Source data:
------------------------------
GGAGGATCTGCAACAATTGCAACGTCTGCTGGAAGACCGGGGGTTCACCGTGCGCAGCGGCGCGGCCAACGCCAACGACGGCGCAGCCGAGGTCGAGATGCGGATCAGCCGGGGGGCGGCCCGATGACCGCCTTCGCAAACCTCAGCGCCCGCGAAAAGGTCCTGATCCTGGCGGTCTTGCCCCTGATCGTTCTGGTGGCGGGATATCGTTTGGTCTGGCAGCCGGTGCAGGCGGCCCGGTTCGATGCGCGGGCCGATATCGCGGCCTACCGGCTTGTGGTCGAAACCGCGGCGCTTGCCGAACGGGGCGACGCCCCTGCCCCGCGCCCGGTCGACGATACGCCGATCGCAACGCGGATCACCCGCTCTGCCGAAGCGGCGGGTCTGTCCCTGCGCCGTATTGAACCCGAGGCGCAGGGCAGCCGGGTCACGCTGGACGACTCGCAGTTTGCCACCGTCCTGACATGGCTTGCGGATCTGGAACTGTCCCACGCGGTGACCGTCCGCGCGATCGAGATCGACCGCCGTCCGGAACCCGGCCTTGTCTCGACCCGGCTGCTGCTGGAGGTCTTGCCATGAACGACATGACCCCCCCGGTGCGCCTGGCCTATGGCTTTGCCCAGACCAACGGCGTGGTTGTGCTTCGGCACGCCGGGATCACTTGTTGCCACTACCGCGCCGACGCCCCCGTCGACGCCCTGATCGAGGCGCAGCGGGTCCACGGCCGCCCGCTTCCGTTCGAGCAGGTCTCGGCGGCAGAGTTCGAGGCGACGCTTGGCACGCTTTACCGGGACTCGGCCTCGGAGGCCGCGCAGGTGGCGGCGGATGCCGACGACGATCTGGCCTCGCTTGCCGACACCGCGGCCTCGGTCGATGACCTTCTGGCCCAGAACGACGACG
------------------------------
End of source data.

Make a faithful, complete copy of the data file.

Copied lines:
GGAGGATCTGCAACAATTGCAACGTCTGCTGGAAGACCGGGGGTTCACCGTGCGCAGCGGCGCGGCCAACGCCAACGACGGCGCAGCCGAGGTCGAGATGCGGATCAGCCGGGGGGCGGCCCGATGACCGCCTTCGCAAACCTCAGCGCCCGCGAAAAGGTCCTGATCCTGGCGGTCTTGCCCCTGATCGTTCTGGTGGCGGGATATCGTTTGGTCTGGCAGCCGGTGCAGGCGGCCCGGTTCGATGCGCGGGCCGATATCGCGGCCTACCGGCTTGTGGTCGAAACCGCGGCGCTTGCCGAACGGGGCGACGCCCCTGCCCCGCGCCCGGTCGACGATACGCCGATCGCAACGCGGATCACCCGCTCTGCCGAAGCGGCGGGTCTGTCCCTGCGCCGTATTGAACCCGAGGCGCAGGGCAGCCGGGTCACGCTGGACGACTCGCAGTTTGCCACCGTCCTGACATGGCTTGCGGATCTGGAACTGTCCCACGCGGTGACCGTCCGCGCGATCGAGATCGACCGCCGTCCGGAACCCGGCCTTGTCTCGACCCGGCTGCTGCTGGAGGTCTTGCCATGAACGACATGACCCCCCCGGTGCGCCTGGCCTATGGCTTTGCCCAGACCAACGGCGTGGTTGTGCTTCGGCACGCCGGGATCACTTGTTGCCACTACCGCGCCGACGCCCCCGTCGACGCCCTGATCGAGGCGCAGCGGGTCCACGGCCGCCCGCTTCCGTTCGAGCAGGTCTCGGCGGCAGAGTTCGAGGCGACGCTTGGCACGCTTTACCGGGACTCGGCCTCGGAGGCCGCGCAGGTGGCGGCGGATGCCGACGACGATCTGGCCTCGCTTGCCGACACCGCGGCCTCGGTCGATGACCTTCTGGCCCAGAACGACGACG